Nepal | Conference on the country’s role in greening health care

The closely intertwined relationship between health care and clean environment will be the subject of an international conference to be held in Kathmandu, Nepal, on July 30, 2014. The event, entitled “The Healthcare System in Nepal: The Role It Can Play in Helping to Heal the Environment,” is being organized by FHI 360 under the leadership of Nepal’s Ministry of Health and Population and in partnership with Healthcare without Harm (HCWH), Healthcare Foundation in Nepal (HECAF), the Global Green and Healthy Hospital Network (GGHH) and the World Health Organization (WHO). It is the first conference of its kind in the South Asia region.

“Many health care leaders and governments around the world do not realize that significant environmental harm can be associated with the operations of health care facilities and the services that they provide,” said Janet Robinson, FHI 360’s Global Director of Laboratory Sciences. “They are even less aware of the simple solutions that can both reduce their environmental footprint and offer substantial economic benefits.”

According to WHO’s report, entitled “Preventing Disease Through Healthy Environments — Towards an Estimate of the Environmental Burden of Disease,” environmental factors contribute to nearly a quarter of all human disease and death, a toll that may be magnified by the growing health-related impacts of climate change.  More than 150 government representatives, health care professionals, environmentalists and health care administrators from Nepal and other nations in the Asia-Pacific region will gather to discuss how that country’s health care system can play an important role in helping to “heal” Nepal’s natural environment. Participants will focus on the potential environmental harm caused by the operations and services provided by the health care sector.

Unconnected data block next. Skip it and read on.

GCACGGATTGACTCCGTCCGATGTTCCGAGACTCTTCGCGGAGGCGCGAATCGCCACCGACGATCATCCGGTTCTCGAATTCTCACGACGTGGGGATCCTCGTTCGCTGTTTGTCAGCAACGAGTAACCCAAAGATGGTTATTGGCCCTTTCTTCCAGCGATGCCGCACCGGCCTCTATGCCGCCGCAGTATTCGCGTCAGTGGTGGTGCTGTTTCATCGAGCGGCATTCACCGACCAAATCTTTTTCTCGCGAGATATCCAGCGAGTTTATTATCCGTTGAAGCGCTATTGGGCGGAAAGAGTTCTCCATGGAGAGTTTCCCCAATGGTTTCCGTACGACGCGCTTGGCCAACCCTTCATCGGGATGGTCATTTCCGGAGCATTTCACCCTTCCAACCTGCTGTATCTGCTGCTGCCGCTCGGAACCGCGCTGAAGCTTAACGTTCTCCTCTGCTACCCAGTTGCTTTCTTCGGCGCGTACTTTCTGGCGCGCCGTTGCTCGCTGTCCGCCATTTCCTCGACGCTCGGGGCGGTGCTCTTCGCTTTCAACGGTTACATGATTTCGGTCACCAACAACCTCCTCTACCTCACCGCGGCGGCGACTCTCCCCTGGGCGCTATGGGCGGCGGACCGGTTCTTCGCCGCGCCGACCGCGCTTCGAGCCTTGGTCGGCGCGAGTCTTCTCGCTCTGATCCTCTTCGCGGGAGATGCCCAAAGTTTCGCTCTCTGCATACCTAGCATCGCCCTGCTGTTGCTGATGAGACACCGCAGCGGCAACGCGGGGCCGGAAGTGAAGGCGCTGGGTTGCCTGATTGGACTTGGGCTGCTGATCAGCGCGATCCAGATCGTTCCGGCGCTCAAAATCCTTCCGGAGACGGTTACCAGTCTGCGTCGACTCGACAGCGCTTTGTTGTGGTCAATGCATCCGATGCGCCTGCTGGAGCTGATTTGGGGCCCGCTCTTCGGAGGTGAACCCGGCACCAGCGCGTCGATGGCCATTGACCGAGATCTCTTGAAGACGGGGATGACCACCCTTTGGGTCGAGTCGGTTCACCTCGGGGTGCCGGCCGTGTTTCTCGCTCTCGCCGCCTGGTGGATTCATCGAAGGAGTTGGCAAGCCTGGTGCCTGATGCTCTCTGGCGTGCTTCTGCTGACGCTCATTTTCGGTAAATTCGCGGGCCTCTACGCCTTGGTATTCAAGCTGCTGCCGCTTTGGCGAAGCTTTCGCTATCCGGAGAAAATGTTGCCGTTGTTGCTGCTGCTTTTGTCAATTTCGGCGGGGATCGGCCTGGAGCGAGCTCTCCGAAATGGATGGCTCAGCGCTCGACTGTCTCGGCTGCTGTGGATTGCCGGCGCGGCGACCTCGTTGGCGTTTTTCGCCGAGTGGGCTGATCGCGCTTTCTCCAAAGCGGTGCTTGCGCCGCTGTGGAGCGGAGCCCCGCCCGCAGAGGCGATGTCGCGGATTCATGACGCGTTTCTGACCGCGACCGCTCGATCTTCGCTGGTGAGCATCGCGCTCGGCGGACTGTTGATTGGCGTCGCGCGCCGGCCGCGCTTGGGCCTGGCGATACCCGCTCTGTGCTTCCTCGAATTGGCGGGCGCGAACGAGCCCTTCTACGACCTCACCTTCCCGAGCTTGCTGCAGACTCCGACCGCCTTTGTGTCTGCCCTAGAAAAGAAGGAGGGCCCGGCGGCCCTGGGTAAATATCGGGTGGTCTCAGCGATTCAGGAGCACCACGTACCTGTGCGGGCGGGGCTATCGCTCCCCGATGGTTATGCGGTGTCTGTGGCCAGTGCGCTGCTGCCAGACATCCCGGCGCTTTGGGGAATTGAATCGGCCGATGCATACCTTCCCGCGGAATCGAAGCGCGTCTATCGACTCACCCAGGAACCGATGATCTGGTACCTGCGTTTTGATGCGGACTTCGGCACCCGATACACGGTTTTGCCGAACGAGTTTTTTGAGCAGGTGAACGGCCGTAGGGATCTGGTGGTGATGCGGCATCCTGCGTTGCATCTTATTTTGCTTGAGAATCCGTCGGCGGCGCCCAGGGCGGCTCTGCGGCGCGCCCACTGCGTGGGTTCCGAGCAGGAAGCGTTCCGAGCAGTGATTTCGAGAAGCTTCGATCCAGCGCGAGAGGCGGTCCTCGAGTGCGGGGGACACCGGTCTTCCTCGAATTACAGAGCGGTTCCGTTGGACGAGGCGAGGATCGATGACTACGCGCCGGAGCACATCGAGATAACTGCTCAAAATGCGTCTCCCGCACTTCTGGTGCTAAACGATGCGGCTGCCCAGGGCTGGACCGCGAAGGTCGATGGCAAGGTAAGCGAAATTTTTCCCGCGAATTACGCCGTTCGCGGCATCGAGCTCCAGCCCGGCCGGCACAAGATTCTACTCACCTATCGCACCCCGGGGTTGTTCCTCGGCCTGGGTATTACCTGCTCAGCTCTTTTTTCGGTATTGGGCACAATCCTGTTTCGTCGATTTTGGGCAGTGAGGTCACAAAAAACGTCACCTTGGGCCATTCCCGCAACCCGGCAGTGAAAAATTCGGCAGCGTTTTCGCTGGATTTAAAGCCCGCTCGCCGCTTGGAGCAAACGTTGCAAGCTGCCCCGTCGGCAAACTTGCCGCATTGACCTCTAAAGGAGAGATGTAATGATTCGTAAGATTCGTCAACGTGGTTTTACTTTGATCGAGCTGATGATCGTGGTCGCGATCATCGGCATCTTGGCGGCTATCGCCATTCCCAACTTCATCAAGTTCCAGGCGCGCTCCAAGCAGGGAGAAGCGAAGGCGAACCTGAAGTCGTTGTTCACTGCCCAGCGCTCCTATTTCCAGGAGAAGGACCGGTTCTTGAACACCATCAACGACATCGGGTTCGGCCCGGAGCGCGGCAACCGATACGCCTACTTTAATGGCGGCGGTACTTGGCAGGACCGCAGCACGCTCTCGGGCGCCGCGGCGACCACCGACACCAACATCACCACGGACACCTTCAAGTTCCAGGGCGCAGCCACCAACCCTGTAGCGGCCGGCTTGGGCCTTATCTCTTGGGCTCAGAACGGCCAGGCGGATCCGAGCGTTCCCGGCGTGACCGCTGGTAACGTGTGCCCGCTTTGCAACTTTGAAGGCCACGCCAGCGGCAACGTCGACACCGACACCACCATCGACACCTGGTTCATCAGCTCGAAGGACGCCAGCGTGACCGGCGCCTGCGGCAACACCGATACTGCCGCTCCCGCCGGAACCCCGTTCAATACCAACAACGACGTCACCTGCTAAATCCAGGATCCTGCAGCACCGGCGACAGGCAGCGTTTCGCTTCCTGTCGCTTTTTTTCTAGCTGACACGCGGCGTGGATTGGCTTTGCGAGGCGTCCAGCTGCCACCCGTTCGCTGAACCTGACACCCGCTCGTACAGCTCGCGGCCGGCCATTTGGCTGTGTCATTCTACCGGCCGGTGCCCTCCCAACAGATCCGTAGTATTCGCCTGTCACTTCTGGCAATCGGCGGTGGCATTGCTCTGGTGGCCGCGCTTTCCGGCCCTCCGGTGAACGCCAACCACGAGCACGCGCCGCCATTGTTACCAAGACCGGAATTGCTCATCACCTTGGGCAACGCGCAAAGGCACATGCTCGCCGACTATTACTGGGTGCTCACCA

“We hope that this two-day conference will help health care leaders in Nepal to understand the problem and potential solutions and implement processes that will benefit the environment and public health,” said Ruth Stringer, HCWH International Coordinator.